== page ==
Many women with ovarian cancer can go undiagnosed for months because their symptoms are not always being investigated promptly, warn researchers in a study published on bmj.com today.
The study identifies three key symptoms associated with ovarian cancer that should help clinicians decide whether to investigate further. Yet one of these symptoms is not included in current guidance for urgent investigation.
Ovarian cancer accounts for 4% of all cancers in women and has the worst prognosis of all gynaecological cancers. Until recently, ovarian cancer was thought to have few symptoms and was often dubbed the "silent killer" but recent studies have shown that symptoms are common and that their early identification has the potential to improve prognosis.
In the study, seven symptoms were associated with ovarian cancer: abdominal distension, urinary frequency, abdominal pain, postmenopausal bleeding, loss of appetite, rectal bleeding, and abdominal bloating. Some women presenting with the first three of these symptoms waited at least six months before the diagnosis was made.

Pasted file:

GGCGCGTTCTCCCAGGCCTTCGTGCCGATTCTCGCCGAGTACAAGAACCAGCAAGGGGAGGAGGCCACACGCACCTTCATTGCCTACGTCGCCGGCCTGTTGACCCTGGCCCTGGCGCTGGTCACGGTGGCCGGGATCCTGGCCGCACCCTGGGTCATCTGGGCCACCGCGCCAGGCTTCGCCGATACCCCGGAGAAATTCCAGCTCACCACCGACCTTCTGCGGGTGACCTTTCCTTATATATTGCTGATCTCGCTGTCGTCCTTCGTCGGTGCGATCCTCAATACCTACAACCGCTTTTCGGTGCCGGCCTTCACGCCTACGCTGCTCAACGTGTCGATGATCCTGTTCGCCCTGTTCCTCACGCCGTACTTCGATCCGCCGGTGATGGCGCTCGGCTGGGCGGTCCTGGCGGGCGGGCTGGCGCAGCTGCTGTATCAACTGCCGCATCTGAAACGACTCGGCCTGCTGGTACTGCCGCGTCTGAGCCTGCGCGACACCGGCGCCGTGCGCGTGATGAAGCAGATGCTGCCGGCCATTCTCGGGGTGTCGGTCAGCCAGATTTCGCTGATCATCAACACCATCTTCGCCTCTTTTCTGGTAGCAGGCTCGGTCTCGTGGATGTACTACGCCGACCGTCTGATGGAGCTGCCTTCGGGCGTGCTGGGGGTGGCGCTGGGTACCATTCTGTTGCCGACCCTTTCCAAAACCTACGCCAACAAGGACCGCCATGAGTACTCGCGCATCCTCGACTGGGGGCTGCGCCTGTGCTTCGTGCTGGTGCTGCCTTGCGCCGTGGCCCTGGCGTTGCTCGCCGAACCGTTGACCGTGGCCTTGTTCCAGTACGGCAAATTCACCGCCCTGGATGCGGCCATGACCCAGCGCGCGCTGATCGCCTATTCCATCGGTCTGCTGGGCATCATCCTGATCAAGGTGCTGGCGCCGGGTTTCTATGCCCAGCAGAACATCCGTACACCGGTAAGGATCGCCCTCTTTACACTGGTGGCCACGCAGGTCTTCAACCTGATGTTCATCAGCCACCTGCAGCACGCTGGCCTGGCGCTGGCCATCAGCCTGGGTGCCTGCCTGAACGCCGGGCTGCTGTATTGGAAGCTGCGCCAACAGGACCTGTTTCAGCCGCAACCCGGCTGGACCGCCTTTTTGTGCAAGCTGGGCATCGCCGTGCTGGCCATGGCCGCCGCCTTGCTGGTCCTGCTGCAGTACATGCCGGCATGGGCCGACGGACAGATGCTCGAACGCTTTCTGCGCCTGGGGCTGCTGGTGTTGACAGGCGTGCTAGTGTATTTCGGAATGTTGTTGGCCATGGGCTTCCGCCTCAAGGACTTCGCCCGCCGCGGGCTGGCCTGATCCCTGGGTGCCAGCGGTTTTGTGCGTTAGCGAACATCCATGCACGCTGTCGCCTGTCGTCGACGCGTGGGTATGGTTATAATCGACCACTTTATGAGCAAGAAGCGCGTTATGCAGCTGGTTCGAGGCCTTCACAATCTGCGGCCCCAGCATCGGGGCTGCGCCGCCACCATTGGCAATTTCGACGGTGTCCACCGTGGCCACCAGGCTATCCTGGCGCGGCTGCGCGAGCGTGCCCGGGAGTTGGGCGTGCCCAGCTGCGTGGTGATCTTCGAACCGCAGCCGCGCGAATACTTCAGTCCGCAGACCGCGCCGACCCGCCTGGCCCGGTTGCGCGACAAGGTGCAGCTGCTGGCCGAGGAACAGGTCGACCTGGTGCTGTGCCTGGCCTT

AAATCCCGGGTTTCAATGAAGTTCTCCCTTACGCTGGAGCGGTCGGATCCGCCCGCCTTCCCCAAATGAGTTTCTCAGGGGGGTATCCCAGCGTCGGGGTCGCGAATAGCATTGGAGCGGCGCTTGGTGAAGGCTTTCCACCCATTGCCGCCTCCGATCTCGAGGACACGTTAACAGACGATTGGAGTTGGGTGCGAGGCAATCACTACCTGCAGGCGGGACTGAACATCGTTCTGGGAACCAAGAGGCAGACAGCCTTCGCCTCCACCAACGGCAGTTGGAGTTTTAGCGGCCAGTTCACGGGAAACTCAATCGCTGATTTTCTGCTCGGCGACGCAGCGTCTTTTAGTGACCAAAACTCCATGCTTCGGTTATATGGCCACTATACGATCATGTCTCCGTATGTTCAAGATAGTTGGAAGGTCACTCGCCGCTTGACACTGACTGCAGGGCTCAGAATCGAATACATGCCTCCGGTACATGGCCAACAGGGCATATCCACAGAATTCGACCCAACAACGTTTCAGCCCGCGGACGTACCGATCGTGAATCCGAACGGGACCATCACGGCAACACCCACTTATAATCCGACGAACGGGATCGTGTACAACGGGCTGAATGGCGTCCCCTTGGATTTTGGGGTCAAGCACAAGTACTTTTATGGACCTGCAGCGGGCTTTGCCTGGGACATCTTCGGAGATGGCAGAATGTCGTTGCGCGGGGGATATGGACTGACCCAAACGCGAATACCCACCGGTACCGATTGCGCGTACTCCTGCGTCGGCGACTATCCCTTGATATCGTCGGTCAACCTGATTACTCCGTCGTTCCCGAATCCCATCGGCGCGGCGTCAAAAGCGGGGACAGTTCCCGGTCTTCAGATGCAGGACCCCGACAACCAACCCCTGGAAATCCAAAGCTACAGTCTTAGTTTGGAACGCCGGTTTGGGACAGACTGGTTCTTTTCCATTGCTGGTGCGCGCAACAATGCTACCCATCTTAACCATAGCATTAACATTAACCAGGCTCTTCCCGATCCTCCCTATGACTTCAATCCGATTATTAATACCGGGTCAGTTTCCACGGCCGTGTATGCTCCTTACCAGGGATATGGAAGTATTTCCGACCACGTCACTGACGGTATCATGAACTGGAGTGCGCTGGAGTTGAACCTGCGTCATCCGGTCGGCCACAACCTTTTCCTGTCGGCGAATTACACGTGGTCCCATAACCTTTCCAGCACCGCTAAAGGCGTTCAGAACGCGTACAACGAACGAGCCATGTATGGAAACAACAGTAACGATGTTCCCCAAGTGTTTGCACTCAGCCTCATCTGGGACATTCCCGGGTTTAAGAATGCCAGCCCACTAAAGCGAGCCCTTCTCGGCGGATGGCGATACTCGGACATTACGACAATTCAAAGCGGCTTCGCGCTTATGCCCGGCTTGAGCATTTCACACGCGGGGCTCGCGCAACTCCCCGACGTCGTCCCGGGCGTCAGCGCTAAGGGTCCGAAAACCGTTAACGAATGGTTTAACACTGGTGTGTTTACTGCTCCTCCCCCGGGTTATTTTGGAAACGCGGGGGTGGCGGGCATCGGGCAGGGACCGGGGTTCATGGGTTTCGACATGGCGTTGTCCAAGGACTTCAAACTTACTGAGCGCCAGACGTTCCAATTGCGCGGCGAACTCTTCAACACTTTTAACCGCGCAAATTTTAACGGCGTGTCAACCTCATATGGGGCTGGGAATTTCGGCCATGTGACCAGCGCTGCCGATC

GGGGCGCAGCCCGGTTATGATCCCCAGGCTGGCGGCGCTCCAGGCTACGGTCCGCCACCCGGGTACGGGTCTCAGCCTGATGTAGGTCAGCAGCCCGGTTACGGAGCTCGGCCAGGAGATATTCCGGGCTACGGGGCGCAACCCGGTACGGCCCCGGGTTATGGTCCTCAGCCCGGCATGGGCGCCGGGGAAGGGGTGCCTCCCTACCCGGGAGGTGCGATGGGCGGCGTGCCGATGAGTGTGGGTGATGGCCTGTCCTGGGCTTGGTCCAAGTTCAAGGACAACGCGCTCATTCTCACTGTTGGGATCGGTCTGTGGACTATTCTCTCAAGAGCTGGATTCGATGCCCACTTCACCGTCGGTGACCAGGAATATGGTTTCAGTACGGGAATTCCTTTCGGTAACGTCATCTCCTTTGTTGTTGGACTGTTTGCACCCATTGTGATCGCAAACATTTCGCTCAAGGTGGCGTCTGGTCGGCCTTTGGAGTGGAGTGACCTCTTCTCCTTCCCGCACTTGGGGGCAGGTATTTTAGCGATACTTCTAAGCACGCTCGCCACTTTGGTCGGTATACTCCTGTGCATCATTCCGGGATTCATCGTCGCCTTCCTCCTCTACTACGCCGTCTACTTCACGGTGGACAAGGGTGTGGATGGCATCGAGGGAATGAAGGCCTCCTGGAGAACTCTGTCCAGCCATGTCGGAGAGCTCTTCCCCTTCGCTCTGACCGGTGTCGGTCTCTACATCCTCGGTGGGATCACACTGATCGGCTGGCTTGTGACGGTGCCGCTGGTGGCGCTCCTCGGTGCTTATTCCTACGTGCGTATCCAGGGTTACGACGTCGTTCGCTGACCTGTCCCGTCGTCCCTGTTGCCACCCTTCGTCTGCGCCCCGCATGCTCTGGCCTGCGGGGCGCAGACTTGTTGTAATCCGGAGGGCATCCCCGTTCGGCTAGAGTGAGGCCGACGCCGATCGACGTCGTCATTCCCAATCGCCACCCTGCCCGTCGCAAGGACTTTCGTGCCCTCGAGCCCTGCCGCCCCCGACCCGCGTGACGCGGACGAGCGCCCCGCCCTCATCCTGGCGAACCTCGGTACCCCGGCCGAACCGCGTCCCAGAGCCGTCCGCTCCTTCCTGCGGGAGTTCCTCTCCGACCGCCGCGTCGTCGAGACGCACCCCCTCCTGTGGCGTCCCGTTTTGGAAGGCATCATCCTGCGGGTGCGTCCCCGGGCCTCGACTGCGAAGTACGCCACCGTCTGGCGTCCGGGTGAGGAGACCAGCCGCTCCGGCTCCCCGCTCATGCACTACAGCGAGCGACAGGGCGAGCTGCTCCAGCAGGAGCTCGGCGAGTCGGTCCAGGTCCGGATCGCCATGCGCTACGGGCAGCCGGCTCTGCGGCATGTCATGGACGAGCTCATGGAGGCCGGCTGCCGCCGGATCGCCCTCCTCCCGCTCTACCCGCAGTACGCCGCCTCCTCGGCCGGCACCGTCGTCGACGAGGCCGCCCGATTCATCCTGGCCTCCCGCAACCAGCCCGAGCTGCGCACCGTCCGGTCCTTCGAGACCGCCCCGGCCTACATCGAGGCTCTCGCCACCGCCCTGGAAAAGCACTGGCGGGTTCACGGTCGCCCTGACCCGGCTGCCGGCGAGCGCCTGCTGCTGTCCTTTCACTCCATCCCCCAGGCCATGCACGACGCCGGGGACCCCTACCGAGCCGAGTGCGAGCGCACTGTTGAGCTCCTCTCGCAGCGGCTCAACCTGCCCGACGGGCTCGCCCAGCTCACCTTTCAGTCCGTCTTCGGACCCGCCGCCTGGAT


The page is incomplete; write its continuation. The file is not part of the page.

The fact that symptoms are common and often reported is encouraging as it means there is some chance of identifying early ovarian cancer by using symptoms, say the authors. This study provides an evidence base for selection of patients for investigation, both for clinicians and for developers of guidelines, they conclude.
There is now increasing evidence that ovarian cancer is not a "silent killer" but one that presents with vague symptoms that have a low positive predictive value for cancer, writes Dr Robin Fox in an accompanying commentary.
This study adds to the evidence base derived from primary care of red flag symptoms for several cancers, and is important as most patients in the United Kingdom present initially to primary rather than secondary care, he writes.